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The Case for Classic Cars by Roger Tyrell, The Classic Car Workshop

01 October 2012

A take on what makes classic car ownership special

Modern cars are very efficient but are lacking in character although two models have become big sellers through their manufacturers cashing in on the appeal of their classic ancestors of the nineteen fifties. These are the current Volkswagen ‘Beetle’ and the new Fiat 500

that clothe modern components from the Golf and Panda in a retro styled body shell.

It seems essential for TV detectives to have a classic car. Morse has his Jaguar, Bergerac a Triumph Roadster, Colombo a Peugeot 403,Magnum a Ferrari and Inspector Lynley a Bristol 409; all of them add character to the character so what is the appeal of a classic car?

The original classic cars were designed and built by numerous individual motor companies each incorporating their own sometimes quirky ideas and the cars were readily identified by the shape of their radiators and distinctive styling. Famous British makes such as Austin, Singer, Riley, Morris, Triumph, Wolseley, Sunbeam, Rover all date back to the early twentieth century but they have been swallowed up by giant international corporations and their names have disappeared. Cars of today are created for world markets, designed by computers and built by robots so perhaps nostalgia for a time when cars had more personality is part of the attraction of a classic car? There is also the social side of ownership.

'Morse has his Jaguar, Bergerac a Triumph Roadster'

A classic car can transport you back to a golden age of motoring and opens up a social calendar of events ranging from local fetes and road runs to international events, rallies and classic race meetings. Every weekend throughout the summer there will be an event within reach and many of these encourage owners to dress in period with their car. The premier example of this is the Goodwood Revival meeting in September with a similar event at Croft Circuit near Darlington over the first weekend in August. All of these events provide an opportunity to leave the stresses of the modern world behind and experience the sights and sounds of classic cars and fashion as it was in the forties, fifties and sixties.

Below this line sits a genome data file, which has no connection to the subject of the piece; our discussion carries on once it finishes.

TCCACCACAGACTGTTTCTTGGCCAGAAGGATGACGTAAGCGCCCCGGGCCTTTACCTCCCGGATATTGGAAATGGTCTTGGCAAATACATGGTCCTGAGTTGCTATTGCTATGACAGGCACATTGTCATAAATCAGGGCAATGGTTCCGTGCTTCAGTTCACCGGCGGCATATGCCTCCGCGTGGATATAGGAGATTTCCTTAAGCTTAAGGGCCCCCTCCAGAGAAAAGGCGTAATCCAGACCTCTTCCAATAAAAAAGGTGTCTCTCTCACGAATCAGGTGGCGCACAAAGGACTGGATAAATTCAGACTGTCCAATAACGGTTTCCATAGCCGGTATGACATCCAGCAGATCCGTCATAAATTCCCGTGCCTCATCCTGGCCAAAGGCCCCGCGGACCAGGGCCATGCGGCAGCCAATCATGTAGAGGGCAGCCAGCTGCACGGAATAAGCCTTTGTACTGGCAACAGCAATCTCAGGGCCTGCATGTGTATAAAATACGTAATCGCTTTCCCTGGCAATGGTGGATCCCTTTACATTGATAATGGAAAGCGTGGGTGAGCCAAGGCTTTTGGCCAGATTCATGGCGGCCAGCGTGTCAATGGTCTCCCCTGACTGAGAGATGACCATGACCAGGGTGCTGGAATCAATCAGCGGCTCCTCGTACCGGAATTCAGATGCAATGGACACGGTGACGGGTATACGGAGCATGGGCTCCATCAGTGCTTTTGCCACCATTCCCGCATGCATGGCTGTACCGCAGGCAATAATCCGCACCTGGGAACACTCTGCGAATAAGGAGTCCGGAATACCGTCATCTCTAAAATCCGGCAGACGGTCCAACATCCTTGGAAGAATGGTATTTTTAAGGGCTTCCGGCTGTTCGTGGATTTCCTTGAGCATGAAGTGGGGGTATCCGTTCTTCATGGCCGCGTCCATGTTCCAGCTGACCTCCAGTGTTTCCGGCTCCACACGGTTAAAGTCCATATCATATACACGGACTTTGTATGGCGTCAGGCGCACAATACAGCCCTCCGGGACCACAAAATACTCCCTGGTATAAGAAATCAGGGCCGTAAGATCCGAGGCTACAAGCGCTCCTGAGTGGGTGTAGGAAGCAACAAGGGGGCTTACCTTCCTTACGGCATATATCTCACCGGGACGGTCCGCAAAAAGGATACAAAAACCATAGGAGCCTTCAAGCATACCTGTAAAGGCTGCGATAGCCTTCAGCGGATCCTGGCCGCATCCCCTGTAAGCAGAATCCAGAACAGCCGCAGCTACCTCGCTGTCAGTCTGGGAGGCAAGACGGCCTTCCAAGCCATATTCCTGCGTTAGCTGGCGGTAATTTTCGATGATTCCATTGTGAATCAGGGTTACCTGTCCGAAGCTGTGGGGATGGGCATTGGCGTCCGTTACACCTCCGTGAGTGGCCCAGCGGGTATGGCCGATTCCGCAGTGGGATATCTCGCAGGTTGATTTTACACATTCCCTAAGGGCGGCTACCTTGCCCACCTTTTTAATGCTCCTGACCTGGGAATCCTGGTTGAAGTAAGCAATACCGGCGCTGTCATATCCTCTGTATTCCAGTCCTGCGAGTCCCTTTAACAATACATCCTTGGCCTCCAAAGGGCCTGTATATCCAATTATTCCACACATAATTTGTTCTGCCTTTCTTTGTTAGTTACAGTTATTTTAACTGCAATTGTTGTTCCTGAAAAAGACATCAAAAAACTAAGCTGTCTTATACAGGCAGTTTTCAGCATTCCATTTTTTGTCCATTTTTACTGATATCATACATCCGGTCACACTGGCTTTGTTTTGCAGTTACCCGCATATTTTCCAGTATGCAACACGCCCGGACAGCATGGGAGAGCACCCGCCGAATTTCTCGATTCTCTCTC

With a stagnant property market and poor equity returns classic cars can also make financial sense from an investment point of view especially at a time when interest rates are extremely low. For many, owning a classic car can set the pulse racing in a way that a portfolio of shares cannot but buying wisely is absolutely vital; in terms of history, condition, originality and provenance buy the best you can afford.

Looking after your investment is paramount. If your share certificate gets tatty it doesn’t lose value but scratches, dents or rust on your car will detract from the value. Other than perhaps wedding hire, film and TV work there is no income from a classic car to offset the cost of maintenance and running repairs but there are specialist companies who can help with such work. This need not be expensive as compared to a modern car a classic is entirely mechanical and free from electronics making them easier to repair. Furthermore a well-maintained classic is likely to appreciate in value over the longer term so what’s stopping you?

Roger Tyrrell

Director: The Classic Car Workshop Ltd, Dalton on Tees, Darlington

The Classic Car Workshop is located near Croft Circuit and looks after Headlam Hall's E-type (photographed opposite). The E-type is available for hire during summer months as part of our two night classic car break, details of which can be found at

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